Soyfoods: Trends and Developments

Published - Sep 2000| Analyst - Dorothy Kroll| Code - FOD016B
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Report Highlights

  • Increasing interest in soyfoods coming from more and more mainstream consumers who want to include more plant-based foods in their diet is creating demand from food and beverage processors, who in turn are demanding more soyfoods from manufacturers who market them. BCC forecasts that manufacturers' sales for soyfoods will increase from $5.9 billion in 2000 to $6.8 billion in 2005, at the rate of 2.7% per year.
  • BCC forecasts that the largest share (76%) of manufacturers' sales for soyfoods is for soyoil products (soybean oil and lecithin), increasing from $4.5 billion in 2000 to $5 billion in 2005, at the rate of 1.9% per year.
  • BCC forecasts that manufacturers' sales for whole soybean products will be the fastest-growing, increasing from $922.4 million in 2000 to $1.2 billion in 2005, at the rate of 5.6% per year. This is a product category that includes many different products that help consumers add soy into their diet, and use soyfoods as replacements for meat and dairy products.


The increasing evidence that a good diet is linked to good health and the prevention of such major disorders as heart disease and cancer, has led consumers to demand more healthful foods and beverages from processors. Consumers want products with less fat, cholesterol, and calories, and that contain nutrients, phytochemicals, and fiber.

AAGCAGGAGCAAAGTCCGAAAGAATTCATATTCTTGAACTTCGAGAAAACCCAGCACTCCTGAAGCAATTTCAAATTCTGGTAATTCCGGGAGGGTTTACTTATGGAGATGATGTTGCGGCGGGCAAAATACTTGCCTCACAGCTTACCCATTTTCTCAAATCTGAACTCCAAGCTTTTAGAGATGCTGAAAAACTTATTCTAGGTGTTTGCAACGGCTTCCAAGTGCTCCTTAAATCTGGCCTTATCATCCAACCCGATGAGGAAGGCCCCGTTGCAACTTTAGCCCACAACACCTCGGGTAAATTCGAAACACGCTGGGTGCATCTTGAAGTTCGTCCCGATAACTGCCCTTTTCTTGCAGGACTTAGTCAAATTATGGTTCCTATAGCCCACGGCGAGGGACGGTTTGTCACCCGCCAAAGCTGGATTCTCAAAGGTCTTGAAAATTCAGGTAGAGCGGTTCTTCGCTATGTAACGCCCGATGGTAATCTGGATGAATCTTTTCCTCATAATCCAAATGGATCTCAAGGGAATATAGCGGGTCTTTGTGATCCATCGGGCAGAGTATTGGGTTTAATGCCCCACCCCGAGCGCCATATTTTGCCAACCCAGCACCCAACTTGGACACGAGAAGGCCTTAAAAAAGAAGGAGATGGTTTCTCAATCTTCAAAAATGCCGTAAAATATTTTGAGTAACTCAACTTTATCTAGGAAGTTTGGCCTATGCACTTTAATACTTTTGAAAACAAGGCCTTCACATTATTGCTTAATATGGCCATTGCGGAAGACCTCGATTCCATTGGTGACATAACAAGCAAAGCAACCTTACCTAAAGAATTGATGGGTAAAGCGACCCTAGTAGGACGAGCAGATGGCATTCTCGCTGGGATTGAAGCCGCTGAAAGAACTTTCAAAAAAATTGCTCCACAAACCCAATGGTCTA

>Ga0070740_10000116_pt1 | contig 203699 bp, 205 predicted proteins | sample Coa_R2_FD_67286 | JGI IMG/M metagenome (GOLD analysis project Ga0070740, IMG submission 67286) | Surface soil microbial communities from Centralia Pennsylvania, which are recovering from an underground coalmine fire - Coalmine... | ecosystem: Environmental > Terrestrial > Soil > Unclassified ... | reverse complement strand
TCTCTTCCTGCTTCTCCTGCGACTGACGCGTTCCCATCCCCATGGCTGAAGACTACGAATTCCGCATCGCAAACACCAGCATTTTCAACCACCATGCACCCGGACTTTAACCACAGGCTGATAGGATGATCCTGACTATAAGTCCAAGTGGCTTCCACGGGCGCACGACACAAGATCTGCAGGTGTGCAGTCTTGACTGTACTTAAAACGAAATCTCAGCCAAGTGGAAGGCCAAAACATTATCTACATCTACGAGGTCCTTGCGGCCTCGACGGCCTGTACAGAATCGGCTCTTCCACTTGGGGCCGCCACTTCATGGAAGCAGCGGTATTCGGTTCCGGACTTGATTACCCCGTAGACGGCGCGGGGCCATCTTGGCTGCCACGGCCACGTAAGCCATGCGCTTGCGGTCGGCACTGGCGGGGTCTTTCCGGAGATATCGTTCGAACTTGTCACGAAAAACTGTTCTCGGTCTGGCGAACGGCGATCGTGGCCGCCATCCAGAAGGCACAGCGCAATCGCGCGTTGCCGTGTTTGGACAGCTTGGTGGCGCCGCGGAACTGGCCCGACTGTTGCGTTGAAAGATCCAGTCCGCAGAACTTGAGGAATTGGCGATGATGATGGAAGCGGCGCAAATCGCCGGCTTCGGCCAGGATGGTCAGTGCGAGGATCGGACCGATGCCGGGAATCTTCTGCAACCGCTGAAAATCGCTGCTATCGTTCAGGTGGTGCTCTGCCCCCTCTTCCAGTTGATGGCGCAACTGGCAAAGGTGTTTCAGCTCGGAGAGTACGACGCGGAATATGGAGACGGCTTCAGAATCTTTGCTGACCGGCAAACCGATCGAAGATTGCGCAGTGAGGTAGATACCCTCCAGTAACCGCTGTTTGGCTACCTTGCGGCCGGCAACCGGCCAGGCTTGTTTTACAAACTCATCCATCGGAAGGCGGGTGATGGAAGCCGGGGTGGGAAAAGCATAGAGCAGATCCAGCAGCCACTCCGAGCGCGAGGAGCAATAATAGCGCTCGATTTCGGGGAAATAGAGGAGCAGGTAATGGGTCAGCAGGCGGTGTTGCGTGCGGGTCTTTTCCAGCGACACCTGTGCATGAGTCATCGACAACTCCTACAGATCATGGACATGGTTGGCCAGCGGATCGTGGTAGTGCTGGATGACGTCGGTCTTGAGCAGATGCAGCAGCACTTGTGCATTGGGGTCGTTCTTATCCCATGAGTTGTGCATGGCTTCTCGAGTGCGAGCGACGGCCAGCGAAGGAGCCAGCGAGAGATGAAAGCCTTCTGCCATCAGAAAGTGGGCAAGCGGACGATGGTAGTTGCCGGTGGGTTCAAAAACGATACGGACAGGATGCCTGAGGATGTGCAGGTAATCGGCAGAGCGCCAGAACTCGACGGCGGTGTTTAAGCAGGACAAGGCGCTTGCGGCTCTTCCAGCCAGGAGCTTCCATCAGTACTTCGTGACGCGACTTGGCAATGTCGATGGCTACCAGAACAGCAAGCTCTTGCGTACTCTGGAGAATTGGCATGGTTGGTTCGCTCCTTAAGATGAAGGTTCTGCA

Coinciding with this consumer demand is the 1999 ruling by the Food and Drug Administration (FDA) that certain soyfoods can make a health claim on product labels.

The outcome has been a renewed interest in the soybean, a staple of Asian diets for centuries, and the soyfoods derived from it, that can be used as meals in themselves and/or ingredients by both processors and consumers.

Some of the soyfoods have long been known to processors for their functional value and high affordability. Others, however, are considered to be specialty or niche products because they were familiar mostly to consumers who shopped at natural/health food stores and Asian stores.

The renewed interest in soy, however, supported by periodic media messages, has caused it to be increasingly viewed as a mainstream product than a niche product, one that could appeal to all types of consumers looking for products that will create a healthful diet.

This incipient trend has induced some leading food and beverage processors to market some type of product containing soy, such as substitute meat or dairy products, or beverage using soymilk instead of cow's milk.

Some processors have been buying companies with established soyfoods and/or entering into various types of marketing alliances with them. These market leaders have the ability to get soyfoods into mainstream retailing outlets, such as supermarkets, where they will catch the eye of the mainstream shopper.

In response, manufacturers of the soyfoods themselves have created new or improved products that will help processors deliver appealing, tasteful foods and beverages to consumers.

These soyfoods include whole soybean products (miso, natto, tempeh, soy sauce, soy nuts, soy flour, soymilk and soymilk products—tofu, soy cheese, soy yogurt, nondairy frozen desserts, and okara); soy ingredients (defatted soy flour, defatted soy grits, soy protein concentrates, soy protein isolates, and textured soy protein, soy fiber, and soy isoflavones; and the soyoil products, soybean oil and lecithin.

The goal of this report is to understand how food and beverage processors are using the soyfoods marketed by manufacturers so that they can satisfy consumer demand for healthful products.


The report was designed to achieve the following objectives: